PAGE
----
In operation, the opposed magnets are selectively energized in cooperative pairs to selectively displace the magnet along the two orthogonal axes defined by the opposing pairs. In other words, in FIG. 1, one of these axes would be horizontal, and the other vertical.
The present invention contemplates that many changes and modifications may be made. For example, while it is presently preferred that the frame have an imaginary regular pyramidal shape, this may be changed or desired as may be necessary. As indicated above, the magnet may be mounted for omni-directional movement relative to the frame by a gimbal arrangement, or by means of a spherical bearing, or by some other means, all as desired. The various coils may preferably have flux-conductive cores. The hemisphere (h) is of arbitrary radius, but encompasses the coils.
Therefore, while the preferred form of the improved two-axis pointing motor has been shown and described, and several modifications thereof discussed, persons skilled in this art will readily appreciate that various additional changes and modifications may be made without departing from the spirit of the invention, as defined and differentiated by the following claims.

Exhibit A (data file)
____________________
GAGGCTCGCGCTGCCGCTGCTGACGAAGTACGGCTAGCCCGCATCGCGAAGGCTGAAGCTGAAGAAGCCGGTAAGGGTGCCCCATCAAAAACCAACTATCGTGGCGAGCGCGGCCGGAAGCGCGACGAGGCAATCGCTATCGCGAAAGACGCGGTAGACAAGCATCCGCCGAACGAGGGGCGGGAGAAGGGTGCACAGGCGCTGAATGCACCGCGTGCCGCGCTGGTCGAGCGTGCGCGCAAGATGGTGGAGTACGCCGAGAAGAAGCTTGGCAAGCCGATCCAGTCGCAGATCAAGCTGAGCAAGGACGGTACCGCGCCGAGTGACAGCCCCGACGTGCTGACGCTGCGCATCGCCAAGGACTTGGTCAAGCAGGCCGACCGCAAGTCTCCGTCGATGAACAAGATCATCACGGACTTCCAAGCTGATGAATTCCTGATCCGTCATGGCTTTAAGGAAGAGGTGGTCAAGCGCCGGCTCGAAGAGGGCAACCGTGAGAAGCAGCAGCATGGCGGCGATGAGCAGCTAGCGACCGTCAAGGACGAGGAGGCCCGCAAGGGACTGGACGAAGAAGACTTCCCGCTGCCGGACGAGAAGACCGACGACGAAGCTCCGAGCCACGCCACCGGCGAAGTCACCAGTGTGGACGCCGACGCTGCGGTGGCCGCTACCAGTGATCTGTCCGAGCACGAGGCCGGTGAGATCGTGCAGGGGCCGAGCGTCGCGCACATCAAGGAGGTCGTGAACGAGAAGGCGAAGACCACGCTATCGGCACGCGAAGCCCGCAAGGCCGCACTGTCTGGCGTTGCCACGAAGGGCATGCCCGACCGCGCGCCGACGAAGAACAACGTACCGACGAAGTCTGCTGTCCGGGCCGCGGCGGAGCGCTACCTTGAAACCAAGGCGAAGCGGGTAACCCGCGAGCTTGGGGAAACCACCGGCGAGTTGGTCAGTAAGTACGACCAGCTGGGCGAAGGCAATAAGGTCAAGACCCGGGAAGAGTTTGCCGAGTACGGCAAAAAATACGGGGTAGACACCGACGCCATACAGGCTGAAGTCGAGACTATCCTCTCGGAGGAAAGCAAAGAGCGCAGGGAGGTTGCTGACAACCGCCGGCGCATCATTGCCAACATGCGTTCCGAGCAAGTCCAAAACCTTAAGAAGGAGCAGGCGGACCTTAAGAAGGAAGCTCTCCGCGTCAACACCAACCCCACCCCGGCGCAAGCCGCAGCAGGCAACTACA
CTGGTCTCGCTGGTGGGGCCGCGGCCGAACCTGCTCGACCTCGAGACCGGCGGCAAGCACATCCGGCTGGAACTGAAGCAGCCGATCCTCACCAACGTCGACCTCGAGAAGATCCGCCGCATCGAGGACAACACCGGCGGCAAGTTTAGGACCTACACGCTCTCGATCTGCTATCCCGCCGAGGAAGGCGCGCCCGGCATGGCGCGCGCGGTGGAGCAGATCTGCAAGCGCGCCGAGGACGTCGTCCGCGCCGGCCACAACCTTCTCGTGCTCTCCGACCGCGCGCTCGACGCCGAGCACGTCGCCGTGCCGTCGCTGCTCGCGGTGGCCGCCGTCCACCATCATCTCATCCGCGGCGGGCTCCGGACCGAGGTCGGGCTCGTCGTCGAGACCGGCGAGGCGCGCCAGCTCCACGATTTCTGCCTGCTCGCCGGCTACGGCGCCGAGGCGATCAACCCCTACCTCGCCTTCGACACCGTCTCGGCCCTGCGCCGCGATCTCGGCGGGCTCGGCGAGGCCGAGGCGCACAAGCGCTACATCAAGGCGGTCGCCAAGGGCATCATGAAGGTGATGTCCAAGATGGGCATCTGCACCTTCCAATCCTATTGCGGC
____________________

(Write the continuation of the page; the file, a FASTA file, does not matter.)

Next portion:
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|U.S. Classification||310/156.38, 310/152, 310/82, 310/254.1|
|International Classification||H02K41/02, H02K26/00|
|Cooperative Classification||H02K26/00, H02K2201/18|
|Oct 27, 1999||AS||Assignment|
Owner name: MOOG INC., NEW YORK
Free format text: ASSIGNMENT OF ASSIGNORS INTEREST;ASSIGNOR:BANDERA, PABLO;REEL/FRAME:010355/0330
Effective date: 19991019
|Jun 22, 2005||REMI||Maintenance fee reminder mailed|
|Dec 5, 2005||LAPS||Lapse for failure to pay maintenance fees|
|Jan 31, 2006||FP||Expired due to failure to pay maintenance fee|
Effective date: 20051204